Both of the polling organizations that track the presidential race in daily surveys have concluded that the contest has settled into a stalemate. Scott Rasmussen reports that for eight of the last nine days, President Bush has gotten 45 to 46 percent of the vote, while Sen. John Kerry ranged from 44 to 46 percent. John Zogby shows Kerry ahead by three and reports little movement either way.
This "tie" is terrible news for the Bush camp.
One of the (very few) immutable laws of politics is that the undecided vote almost always goes against the incumbent. Consider the past seven presidential elections in which an incumbent ran (1964, '72, '76, '80, '84, '92, and '96) - that is, look at the final vote versus the last Gallup or Harris polls. My analysis shows that the challengers (Goldwater, McGovern, Carter, Reagan, Mondale, Perot, Clinton, and Dole) got 85 percent of the undecided vote. Even incumbents who won got only 15 percent of those who reported that they were undecided in the final polls.
So . . . when Bush and Kerry are tied, the challenger really has the upper hand.
More bad news for Bush: Democrats usually grow 2-3 points right before Election Day as downscale voters who have not paid much attention to the election, suddenly tune in and "come home" to their traditional Democratic Party moorings. Remember, virtually every poll (except Zogby) showed Bush slightly ahead of Al Gore as the 2000 election approached - yet Gore outpolled Bush by 500,000 votes.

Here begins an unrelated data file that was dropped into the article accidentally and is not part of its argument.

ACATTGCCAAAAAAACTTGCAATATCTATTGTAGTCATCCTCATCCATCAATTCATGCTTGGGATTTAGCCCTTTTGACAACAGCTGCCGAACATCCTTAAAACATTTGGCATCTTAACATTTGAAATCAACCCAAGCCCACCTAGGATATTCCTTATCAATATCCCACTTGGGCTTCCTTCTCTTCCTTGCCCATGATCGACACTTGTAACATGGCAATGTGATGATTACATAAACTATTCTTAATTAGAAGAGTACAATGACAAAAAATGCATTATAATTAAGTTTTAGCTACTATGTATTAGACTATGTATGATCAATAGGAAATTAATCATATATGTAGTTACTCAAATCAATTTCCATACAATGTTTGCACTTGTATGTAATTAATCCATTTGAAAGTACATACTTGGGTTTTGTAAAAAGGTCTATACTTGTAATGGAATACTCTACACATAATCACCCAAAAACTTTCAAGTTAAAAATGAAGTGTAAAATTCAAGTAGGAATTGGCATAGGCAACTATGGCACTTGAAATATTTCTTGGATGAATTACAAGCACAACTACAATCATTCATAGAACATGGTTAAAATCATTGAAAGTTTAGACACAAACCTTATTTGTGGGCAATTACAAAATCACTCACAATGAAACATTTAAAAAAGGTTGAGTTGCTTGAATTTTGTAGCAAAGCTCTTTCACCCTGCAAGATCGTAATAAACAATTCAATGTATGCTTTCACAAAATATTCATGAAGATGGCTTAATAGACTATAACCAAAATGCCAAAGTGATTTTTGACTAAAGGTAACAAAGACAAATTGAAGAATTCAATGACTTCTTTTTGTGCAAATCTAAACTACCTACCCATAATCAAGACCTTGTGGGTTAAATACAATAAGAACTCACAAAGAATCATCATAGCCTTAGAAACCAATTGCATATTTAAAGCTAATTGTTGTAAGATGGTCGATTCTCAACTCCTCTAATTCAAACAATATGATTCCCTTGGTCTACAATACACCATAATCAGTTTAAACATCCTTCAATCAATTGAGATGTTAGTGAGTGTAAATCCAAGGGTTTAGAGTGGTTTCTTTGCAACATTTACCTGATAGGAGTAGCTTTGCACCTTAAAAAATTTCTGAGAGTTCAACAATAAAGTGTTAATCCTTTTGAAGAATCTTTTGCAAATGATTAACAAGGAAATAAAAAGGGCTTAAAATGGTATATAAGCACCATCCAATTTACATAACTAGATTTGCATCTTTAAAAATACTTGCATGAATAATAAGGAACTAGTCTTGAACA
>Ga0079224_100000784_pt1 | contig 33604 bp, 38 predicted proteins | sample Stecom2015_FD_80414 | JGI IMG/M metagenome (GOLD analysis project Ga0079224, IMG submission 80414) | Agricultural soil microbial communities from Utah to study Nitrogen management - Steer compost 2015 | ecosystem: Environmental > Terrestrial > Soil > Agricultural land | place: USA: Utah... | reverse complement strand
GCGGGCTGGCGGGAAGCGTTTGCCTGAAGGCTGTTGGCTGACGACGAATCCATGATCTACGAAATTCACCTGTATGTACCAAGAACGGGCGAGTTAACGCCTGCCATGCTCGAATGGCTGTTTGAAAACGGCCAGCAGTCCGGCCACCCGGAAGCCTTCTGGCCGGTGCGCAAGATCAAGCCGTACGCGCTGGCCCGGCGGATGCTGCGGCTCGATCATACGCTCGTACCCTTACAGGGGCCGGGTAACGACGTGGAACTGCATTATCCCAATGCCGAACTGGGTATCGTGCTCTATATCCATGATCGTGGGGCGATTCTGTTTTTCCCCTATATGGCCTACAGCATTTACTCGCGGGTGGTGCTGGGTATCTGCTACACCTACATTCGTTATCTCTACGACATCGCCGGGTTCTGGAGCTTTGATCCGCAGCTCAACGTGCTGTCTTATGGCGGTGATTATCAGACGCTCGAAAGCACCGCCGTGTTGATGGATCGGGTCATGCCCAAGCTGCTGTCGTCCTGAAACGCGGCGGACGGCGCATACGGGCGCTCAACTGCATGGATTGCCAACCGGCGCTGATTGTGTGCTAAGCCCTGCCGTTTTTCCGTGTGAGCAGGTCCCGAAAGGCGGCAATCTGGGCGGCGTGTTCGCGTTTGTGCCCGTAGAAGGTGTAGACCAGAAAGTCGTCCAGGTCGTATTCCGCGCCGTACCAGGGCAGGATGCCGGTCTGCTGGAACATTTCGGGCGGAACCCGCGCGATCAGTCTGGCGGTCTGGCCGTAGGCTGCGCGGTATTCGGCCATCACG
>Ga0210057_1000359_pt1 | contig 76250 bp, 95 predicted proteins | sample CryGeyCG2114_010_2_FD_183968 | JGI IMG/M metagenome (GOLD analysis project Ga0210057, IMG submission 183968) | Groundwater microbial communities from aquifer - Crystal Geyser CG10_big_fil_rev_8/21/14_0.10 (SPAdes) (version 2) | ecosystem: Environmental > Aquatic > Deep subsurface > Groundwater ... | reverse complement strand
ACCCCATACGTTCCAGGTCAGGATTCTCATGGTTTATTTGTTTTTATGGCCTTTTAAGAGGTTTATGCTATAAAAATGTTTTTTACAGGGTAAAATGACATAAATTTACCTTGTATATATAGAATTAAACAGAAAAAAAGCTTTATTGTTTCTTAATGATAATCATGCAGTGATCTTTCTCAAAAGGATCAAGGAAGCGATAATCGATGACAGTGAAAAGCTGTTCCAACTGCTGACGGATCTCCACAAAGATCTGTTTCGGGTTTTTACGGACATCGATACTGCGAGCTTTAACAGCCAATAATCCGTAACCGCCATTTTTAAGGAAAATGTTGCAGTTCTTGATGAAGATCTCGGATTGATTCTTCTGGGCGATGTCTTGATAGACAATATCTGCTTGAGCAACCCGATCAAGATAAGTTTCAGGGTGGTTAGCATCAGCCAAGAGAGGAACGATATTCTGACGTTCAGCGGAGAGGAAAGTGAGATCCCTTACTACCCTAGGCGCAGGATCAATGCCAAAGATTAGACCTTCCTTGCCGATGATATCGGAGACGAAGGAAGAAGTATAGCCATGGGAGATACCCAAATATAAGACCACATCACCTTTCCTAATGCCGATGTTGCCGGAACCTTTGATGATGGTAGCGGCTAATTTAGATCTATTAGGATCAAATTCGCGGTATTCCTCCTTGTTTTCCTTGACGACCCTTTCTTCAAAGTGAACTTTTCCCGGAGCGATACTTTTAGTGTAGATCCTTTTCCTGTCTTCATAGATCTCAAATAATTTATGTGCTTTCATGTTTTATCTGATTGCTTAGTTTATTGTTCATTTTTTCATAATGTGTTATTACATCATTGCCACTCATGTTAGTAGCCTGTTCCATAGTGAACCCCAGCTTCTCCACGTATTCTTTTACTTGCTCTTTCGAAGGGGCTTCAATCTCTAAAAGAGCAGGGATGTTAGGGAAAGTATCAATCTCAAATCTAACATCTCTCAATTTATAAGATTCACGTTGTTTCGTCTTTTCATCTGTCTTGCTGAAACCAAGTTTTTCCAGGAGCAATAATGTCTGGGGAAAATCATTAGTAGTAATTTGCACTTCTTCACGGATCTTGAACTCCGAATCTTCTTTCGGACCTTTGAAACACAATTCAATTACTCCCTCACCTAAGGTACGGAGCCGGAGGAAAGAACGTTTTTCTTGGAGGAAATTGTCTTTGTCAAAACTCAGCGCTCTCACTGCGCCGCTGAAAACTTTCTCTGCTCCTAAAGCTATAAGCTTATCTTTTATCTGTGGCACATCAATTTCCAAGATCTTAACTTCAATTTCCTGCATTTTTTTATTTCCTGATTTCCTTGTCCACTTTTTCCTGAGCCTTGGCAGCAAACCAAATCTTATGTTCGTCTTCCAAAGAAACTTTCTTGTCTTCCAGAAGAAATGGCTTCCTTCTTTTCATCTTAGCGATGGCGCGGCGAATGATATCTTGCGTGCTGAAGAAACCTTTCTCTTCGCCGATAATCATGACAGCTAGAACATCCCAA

I had thought - and hoped - that Bush could open up a big lead in the two months after Kerry locked up the Democratic nomination. After all, Kerry is, in fact, way too liberal for the average American voter. But Bush's negative ads - though good, plentiful, and on target - lost their impact in April.
What happened? Iraq. The surprising casualties of this disastrous month let Kerry skate by the avalanche of attack ads relatively unscathed. And by now, Bush may have lost the ability to define Kerry
Lying behind the bad news for Bush is his inability to appeal to women in the campaign. His "stand firm" press conference last week was entirely male-oriented. His tough words and determination to defend the cause of the "fallen" resonated well with men but crashed among women.
The genders see the War on Terror in totally different terms. Rasmussen reports that men, by 51 percent to 36 percent, say that the U.S. is safer than it was before 9/11. But women are evenly divided, with 41 percent feeling more safe and 42 percent, less.
Women disagree with the entire Bush strategy of fighting terrorism. Offered a choice between "letting terrorists know we will fight back aggressively" and "working with other nations," men opt for fighting aggressively by 53 to 41 percent while women want us to work with other nations instead by 54 to 36 percent - a gender gap of 30 points.
To bounce back, Bush obviously has to staunch the bleeding in Iraq. But he also has to appeal to women voters as he did in 2000.
Then, he was a "compassionate conservative" committed to leaving "no child behind." Now he needs to speak of the human toll exacted by Saddam Hussein when he ran Iraq. He should speak about saving the children of that beleaguered nation. At home, he has to explain why a democratic - or at least a stable - Iraq means more safety for our families. He should discard the military-macho rhetoric and the bureaucratic references to American "credibility" and focus on values, human beings, children and hope.
If Bush permanently alienates women by his words and tone in the War on Terror, he'll throw away the issue that he needs to carry him into a second term.